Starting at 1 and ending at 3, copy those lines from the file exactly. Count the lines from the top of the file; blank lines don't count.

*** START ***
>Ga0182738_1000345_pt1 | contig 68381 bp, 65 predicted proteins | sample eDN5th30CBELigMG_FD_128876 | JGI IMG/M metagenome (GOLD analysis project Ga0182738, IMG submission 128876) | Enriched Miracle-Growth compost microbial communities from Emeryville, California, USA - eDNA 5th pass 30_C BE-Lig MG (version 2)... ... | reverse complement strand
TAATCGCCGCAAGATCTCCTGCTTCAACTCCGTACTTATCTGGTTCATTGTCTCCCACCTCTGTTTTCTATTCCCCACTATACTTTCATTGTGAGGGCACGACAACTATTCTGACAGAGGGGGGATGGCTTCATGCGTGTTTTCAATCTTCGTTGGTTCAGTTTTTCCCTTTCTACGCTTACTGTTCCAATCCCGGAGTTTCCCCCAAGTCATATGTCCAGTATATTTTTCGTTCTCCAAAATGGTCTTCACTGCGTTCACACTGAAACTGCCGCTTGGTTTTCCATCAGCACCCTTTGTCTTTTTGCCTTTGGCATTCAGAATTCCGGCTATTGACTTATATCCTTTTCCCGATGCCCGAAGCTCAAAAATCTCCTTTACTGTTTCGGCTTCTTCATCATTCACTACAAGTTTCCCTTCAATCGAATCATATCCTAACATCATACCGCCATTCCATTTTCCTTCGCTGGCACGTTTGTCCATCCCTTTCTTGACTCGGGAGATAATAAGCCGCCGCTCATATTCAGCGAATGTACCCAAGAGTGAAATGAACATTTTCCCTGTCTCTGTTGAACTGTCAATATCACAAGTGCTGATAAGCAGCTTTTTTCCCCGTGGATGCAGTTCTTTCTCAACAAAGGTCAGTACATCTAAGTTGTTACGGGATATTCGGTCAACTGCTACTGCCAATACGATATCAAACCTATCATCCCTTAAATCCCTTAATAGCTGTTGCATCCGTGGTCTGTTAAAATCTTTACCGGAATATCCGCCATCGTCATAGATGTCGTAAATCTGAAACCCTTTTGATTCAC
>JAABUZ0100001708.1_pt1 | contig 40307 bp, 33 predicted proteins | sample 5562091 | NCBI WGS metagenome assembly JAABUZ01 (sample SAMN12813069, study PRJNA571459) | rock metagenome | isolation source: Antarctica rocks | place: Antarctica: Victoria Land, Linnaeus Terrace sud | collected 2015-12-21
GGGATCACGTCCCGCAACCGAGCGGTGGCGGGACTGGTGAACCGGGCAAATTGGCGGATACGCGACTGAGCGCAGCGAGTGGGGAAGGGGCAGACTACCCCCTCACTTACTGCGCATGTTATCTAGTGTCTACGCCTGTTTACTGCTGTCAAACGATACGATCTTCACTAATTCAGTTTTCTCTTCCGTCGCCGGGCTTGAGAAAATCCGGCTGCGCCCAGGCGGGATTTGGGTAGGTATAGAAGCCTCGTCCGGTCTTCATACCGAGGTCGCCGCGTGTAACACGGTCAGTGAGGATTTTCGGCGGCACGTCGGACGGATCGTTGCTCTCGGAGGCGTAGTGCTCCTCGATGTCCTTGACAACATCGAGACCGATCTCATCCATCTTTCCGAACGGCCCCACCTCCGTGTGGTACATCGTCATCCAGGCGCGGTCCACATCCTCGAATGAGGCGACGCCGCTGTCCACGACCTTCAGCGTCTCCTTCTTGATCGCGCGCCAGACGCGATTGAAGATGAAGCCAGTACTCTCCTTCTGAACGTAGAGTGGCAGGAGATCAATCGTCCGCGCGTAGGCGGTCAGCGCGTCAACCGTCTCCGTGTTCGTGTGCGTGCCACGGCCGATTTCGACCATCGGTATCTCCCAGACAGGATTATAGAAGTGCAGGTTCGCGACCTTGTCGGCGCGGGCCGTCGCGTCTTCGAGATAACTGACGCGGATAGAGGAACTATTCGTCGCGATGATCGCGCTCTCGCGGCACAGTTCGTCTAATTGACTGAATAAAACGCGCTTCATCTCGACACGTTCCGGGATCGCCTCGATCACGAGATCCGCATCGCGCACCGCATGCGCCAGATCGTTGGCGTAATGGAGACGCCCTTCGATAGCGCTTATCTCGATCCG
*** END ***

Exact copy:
>Ga0182738_1000345_pt1 | contig 68381 bp, 65 predicted proteins | sample eDN5th30CBELigMG_FD_128876 | JGI IMG/M metagenome (GOLD analysis project Ga0182738, IMG submission 128876) | Enriched Miracle-Growth compost microbial communities from Emeryville, California, USA - eDNA 5th pass 30_C BE-Lig MG (version 2)... ... | reverse complement strand
TAATCGCCGCAAGATCTCCTGCTTCAACTCCGTACTTATCTGGTTCATTGTCTCCCACCTCTGTTTTCTATTCCCCACTATACTTTCATTGTGAGGGCACGACAACTATTCTGACAGAGGGGGGATGGCTTCATGCGTGTTTTCAATCTTCGTTGGTTCAGTTTTTCCCTTTCTACGCTTACTGTTCCAATCCCGGAGTTTCCCCCAAGTCATATGTCCAGTATATTTTTCGTTCTCCAAAATGGTCTTCACTGCGTTCACACTGAAACTGCCGCTTGGTTTTCCATCAGCACCCTTTGTCTTTTTGCCTTTGGCATTCAGAATTCCGGCTATTGACTTATATCCTTTTCCCGATGCCCGAAGCTCAAAAATCTCCTTTACTGTTTCGGCTTCTTCATCATTCACTACAAGTTTCCCTTCAATCGAATCATATCCTAACATCATACCGCCATTCCATTTTCCTTCGCTGGCACGTTTGTCCATCCCTTTCTTGACTCGGGAGATAATAAGCCGCCGCTCATATTCAGCGAATGTACCCAAGAGTGAAATGAACATTTTCCCTGTCTCTGTTGAACTGTCAATATCACAAGTGCTGATAAGCAGCTTTTTTCCCCGTGGATGCAGTTCTTTCTCAACAAAGGTCAGTACATCTAAGTTGTTACGGGATATTCGGTCAACTGCTACTGCCAATACGATATCAAACCTATCATCCCTTAAATCCCTTAATAGCTGTTGCATCCGTGGTCTGTTAAAATCTTTACCGGAATATCCGCCATCGTCATAGATGTCGTAAATCTGAAACCCTTTTGATTCAC
>JAABUZ0100001708.1_pt1 | contig 40307 bp, 33 predicted proteins | sample 5562091 | NCBI WGS metagenome assembly JAABUZ01 (sample SAMN12813069, study PRJNA571459) | rock metagenome | isolation source: Antarctica rocks | place: Antarctica: Victoria Land, Linnaeus Terrace sud | collected 2015-12-21